It’s important to note that exclusions apply with contents insurance. Understand what falls outside of the coverage of your contents insurance policy, as the definition of “household contents” can differ among insurers. For example, typically covered items include domestic furniture, carpets, home appliances, personal effects such as laptops and mobile phones, and jewellery. It’s worth noting that the level of coverage offered by different policies can vary greatly.

Consider any additional coverage options

Do you need cover for accidental damage, fire, theft outside the home, or loss of keys? For example, accidental damage is a standard additional coverage option, which covers you in case you accidentally damage your possessions. Let’s say you spill a drink on your laptop and it stops working; accidental damage coverage could help cover the cost of repairing or replacing it.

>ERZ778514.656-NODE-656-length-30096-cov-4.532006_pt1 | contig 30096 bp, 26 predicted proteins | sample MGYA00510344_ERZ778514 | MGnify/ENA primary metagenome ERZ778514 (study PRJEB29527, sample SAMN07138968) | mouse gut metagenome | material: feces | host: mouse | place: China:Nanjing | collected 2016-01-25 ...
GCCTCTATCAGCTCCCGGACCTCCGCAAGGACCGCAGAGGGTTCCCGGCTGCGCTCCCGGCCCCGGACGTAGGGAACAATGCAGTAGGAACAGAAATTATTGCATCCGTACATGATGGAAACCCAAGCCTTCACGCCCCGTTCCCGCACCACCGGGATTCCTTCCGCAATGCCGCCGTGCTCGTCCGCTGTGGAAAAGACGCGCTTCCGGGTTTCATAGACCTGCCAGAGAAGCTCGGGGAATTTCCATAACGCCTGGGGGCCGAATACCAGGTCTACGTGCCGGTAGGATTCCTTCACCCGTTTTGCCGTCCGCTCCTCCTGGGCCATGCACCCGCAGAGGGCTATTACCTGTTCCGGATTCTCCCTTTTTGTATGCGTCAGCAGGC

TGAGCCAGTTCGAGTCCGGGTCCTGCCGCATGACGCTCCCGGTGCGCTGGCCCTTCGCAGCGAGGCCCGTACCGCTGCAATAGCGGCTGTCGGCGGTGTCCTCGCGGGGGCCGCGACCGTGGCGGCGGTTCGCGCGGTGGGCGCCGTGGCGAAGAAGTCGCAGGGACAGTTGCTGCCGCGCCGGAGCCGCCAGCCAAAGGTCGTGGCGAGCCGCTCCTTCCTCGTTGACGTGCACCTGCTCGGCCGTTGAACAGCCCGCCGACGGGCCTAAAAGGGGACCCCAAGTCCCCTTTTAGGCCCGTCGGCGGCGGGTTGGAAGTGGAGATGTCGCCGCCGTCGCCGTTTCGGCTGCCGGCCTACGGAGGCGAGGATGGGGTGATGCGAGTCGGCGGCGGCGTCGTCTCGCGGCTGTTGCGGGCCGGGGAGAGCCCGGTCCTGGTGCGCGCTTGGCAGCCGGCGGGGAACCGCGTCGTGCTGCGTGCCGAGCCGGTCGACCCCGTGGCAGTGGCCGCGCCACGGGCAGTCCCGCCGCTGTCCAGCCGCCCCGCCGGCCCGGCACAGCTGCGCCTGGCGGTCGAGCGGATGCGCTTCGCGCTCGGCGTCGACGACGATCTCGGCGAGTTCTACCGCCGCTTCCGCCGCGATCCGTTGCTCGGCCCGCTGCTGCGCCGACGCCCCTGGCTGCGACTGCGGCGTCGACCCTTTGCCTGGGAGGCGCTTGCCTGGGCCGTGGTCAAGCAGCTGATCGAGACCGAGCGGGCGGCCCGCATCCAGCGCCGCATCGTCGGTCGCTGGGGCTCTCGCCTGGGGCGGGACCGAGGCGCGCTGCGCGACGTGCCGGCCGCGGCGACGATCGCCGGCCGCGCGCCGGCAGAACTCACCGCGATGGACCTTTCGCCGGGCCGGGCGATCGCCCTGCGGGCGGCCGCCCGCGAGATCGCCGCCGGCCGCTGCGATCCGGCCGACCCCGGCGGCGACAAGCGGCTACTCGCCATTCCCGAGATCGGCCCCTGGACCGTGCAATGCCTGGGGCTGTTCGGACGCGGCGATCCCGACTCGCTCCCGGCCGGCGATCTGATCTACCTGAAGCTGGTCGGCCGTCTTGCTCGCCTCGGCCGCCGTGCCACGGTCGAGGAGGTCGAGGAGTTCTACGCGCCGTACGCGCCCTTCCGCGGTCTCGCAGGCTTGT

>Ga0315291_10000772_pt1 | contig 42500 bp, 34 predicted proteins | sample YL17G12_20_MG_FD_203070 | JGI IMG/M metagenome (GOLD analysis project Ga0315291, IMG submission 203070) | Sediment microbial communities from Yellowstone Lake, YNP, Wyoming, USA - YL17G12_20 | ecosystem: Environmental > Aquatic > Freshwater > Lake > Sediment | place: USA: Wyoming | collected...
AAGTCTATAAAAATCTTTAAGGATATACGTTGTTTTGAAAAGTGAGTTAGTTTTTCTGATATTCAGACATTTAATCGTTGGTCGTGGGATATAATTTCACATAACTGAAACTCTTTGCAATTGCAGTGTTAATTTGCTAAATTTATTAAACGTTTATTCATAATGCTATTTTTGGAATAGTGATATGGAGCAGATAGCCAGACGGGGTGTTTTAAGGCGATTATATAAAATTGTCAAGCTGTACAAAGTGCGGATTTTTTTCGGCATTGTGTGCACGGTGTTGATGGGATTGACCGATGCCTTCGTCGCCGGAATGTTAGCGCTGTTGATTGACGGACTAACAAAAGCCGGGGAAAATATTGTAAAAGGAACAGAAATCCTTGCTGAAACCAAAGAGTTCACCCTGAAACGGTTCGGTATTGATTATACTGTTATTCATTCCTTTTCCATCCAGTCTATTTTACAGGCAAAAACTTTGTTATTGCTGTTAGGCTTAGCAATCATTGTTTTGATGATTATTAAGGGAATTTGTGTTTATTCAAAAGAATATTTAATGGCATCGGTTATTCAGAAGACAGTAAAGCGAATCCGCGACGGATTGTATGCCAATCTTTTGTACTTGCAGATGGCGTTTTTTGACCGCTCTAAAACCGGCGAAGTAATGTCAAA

Compare contents insurance today and get covered for what really matters.

Contents insurance FAQs

Is my mobile phone covered by contents insurance?

Your phone may be covered while inside your home, however, may not be covered if lost, stolen or damaged outside of your home. Check the Product Disclosure Statement (PDS) to learn more about whether your mobile is covered.

Does contents insurance cover my belongings while outside of my home?

Some policies may cover items while away from your address. However, it’s best to check the PDS to ensure this is the case.